megaman3
Feature

Mega Man, in love and death

I get why Mega Man fans are insatiable. Even after 10 games to the main series’ and at least double that if you include spin-offs and variations, it wasn’t enough for me as a child. I remember browsing the game rack at Bonanza Video and being unable to taper the thirst for more of the series’ Robot Masters. It didn’t matter if I could actually beat any of the Robot Masters, those meat shields made of metal for the nefarious Dr. Wily. I’d have my ass handed to me by every Frog, Skull, and Air Man. I just wanted to…

Contra1
Feature

The forgotten politics behind Contra’s name

Do a quick Google search of “contra.” Browsing the first few pages, you should see a saturation of links about the videogame—the now-primary version of the word—sprinkled with other definitions. Next in the deck is contra as preposition: “against, contrary, or opposed to,” suitingly enough. Then, a “contemporary New York cuisine” restaurant; contra-dancing, a folksy flirty form adaptable to many musical styles; the second album by Vampire Weekend; and eventually, peeking through before being closed out again, you’ll stumble upon the elephant in the room. Contras are the name of the group of soldiers from Nicaragua that Ronald Reagan cultivated…

Super Russian Roulette
News

Super Russian Roulette turns a beloved childhood console against you

No matter how old we get the NES is seen through the same preserved lens—that of our youthful pupils. Our bodies grow hair, stretch, they wrinkle. But that classic grey plastic will remain supple for our entire life span (it will degrade slowly, over the centuries). It remains a steadfast icon for our childhoods. This may explain why there are those that want to drag the NES through the decades with them, re-purposing it, assigning new and probably less innocent memories to its cartridge slots and controllers. Perhaps this is why Super Russian Roulette exists. It’s a subversive piece of software…

zurich_nes_system
News

Introducing the world’s first 8-player, 360-degree NES

The memories a lot of people share with the Nintendo Entertainment System (NES for short) are typically rooted in solitude. Running across World 1-1 for the first time, embarking on a quest to confront Ganon at Death Mountain, venturing through Zebes to kill Mother Brain—all, for the most part, alone. Multiplayer existed in the realms of games like Dr. Mario, but was always confined to only two players. That changes now. Disney Researcher Bob Sumner and the ETH Zurich team have created the world’s first eight-player NES, one that also projects onto a 360-degree display. Not modding or hacking the system…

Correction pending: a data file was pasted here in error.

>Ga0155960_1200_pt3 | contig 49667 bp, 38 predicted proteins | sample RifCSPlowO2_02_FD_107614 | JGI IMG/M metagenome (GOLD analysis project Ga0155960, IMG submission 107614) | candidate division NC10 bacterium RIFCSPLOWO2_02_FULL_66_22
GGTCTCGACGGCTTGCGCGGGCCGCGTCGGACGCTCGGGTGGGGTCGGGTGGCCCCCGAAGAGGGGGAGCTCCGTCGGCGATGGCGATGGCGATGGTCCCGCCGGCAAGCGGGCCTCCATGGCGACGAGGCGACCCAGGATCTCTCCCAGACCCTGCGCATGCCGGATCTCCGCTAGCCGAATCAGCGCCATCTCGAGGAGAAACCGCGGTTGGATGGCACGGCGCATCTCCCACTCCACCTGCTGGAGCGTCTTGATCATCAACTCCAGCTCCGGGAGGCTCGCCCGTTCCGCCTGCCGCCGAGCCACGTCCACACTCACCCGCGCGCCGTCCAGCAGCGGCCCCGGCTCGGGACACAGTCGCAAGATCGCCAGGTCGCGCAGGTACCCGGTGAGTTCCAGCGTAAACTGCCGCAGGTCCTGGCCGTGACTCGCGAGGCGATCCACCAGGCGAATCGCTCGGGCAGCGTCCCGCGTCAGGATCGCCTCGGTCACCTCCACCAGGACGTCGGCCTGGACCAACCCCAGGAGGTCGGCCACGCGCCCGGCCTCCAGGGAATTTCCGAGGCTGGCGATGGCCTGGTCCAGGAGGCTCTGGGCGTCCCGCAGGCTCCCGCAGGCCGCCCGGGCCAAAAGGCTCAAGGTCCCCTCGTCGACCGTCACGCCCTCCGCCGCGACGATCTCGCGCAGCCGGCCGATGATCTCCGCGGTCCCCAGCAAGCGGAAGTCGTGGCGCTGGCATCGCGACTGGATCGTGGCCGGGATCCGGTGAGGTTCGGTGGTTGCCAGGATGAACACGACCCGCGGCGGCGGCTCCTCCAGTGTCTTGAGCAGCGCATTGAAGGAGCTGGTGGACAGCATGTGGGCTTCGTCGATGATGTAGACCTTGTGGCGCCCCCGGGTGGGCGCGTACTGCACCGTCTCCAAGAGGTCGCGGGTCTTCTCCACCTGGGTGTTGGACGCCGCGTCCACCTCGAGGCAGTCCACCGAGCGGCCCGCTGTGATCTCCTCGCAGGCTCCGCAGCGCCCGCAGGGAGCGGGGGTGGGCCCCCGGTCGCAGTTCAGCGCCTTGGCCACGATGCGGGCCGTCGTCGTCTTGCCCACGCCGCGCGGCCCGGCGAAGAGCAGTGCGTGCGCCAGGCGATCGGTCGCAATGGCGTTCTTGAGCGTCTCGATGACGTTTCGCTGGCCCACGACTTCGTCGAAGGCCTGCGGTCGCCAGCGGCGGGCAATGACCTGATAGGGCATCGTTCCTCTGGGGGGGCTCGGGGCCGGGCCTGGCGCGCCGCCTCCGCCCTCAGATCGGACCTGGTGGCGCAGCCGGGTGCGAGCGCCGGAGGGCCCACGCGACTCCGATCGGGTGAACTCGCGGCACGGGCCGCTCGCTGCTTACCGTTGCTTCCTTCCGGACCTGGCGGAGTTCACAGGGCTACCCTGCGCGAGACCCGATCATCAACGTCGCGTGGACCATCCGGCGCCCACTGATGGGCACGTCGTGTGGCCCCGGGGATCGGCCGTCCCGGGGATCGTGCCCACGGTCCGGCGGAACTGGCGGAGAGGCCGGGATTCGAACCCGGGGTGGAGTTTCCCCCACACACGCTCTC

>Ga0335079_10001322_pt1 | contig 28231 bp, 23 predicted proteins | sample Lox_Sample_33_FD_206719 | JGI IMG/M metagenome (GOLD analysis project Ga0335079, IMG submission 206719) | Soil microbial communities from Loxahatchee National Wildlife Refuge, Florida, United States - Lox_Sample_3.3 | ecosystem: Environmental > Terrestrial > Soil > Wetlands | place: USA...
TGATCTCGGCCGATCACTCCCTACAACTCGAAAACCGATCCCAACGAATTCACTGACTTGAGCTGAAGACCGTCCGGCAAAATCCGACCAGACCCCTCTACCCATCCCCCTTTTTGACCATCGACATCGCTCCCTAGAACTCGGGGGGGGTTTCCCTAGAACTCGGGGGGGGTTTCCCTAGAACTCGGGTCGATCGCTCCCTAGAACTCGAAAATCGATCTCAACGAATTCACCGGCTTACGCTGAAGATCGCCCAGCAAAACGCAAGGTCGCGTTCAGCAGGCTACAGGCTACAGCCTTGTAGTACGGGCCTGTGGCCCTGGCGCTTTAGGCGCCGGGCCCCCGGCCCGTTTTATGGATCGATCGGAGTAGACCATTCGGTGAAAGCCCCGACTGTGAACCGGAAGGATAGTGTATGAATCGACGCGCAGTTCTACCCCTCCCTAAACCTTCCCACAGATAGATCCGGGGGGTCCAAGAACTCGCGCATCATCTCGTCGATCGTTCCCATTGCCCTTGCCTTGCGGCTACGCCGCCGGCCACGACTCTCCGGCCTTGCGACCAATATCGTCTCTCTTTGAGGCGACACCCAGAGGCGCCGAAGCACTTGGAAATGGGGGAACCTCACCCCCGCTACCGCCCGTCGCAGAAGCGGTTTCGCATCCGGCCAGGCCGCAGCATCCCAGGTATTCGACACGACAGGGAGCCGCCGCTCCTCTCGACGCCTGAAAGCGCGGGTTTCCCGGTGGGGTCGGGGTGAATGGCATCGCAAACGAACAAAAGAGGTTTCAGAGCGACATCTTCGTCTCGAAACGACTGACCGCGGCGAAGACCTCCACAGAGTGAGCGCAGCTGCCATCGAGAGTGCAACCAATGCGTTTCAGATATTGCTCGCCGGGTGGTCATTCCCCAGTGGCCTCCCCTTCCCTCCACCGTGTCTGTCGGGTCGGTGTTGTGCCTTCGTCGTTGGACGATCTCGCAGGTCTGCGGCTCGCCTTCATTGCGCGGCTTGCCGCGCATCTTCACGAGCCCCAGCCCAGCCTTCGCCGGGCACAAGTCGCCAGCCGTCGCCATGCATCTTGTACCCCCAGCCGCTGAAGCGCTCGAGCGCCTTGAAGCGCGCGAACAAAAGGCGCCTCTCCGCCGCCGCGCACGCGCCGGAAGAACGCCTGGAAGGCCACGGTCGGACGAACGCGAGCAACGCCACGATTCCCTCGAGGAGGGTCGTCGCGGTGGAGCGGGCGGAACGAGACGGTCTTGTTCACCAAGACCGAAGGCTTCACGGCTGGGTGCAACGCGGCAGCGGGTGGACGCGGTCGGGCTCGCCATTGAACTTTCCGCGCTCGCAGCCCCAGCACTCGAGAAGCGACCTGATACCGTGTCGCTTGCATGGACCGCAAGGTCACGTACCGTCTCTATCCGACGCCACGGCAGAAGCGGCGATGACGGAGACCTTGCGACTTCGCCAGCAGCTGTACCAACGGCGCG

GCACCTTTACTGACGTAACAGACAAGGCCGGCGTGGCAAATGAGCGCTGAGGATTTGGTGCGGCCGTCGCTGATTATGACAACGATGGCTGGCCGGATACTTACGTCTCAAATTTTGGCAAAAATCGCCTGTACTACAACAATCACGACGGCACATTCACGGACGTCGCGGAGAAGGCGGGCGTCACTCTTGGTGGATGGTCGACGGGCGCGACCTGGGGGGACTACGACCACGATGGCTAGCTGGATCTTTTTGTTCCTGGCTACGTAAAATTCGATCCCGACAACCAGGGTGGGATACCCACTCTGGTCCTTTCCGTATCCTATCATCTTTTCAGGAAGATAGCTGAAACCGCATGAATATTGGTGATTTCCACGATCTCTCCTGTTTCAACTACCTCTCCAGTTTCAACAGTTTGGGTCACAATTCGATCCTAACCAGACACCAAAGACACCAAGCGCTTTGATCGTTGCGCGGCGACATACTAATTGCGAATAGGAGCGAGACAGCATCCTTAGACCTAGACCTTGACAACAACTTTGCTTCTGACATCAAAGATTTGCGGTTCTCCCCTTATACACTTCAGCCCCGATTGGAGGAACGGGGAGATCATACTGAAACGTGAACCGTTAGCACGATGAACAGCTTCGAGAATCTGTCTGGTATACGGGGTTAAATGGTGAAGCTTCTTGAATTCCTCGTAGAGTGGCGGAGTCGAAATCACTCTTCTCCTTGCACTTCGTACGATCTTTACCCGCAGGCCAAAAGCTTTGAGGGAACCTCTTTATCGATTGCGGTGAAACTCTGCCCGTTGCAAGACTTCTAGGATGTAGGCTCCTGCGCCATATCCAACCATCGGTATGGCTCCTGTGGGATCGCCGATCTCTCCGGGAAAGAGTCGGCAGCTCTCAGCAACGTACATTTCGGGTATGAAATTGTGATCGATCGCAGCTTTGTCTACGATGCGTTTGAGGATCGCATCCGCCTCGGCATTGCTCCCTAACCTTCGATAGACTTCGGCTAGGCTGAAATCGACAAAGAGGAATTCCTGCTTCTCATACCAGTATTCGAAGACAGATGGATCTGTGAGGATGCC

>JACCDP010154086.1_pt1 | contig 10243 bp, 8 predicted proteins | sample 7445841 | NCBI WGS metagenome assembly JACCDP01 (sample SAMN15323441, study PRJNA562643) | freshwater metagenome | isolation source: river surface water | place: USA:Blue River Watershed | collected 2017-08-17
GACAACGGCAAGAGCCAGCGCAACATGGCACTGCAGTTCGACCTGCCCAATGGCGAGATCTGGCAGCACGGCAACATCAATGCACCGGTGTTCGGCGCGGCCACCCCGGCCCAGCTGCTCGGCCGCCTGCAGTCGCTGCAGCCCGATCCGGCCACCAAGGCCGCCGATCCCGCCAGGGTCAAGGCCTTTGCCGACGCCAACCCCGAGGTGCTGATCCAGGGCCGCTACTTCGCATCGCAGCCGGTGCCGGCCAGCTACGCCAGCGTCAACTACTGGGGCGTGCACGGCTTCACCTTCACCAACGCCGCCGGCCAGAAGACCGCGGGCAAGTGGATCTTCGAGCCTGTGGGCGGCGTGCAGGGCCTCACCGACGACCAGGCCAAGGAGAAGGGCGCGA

SSB4_-_Mega_Man_Final_Smash
Article

In praise of Mega Man X

Going fast is easy—the challenge is in reacting to the unwritten near-future while maintaining environmental awareness to avoid running into shit. For all the risks to life and limb, the human brain and body craves the thrill of speed. As such, even relatively primitive virtualized acceleration titillates. In the 16-bit era, games like Sonic the Hedgehog and F-Zero managed to create a placebo of velocity; my muscles tingled at every near-miss and last-second pass, or more often my ears throbbed with the rage of repetitive crashes. A lack of larger peripheral vision is what held back the otherwise stylish and…

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News

Bring order from chaos with this NES glitch simulator

Near the top of a list of a child’s worst fears is an unsaved game crash. It comes swiftly with an onslaught of colors flashing on the screen, the crackle of the soundtrack being halted to a resonating hum, and the impending feeling of doom that you’re probably going to need to take on Bomb Man all over again. Picture Processing is an NES CPU simulator where you try to unscramble glitched-out images from NES titles, back to their original, playable form. The entire title is a play on the colors and randomness of old NES glitches—the start screen is…

Capture7_1
News

Here’s how Shovel Knight devs made the first modern NES game

The discourse around Shovel Knight, the chivalrous and retrofitted platformer released earlier in the week for Wii U, 3DS, and Steam, is that it’s a NES game developed a few decades after the fact—very reminiscent of blasting renegade robots with Mega Man or pogo-hopping on a cane with Scrooge McDuck.  But in a really fun postmortem on the game at Gamasutra, David D’Angelo of the dev team explains that this is not merely a rehash of the old. The design is result of a thoroughly investigated vision of how games for the classic NES would look today if its predecessor,…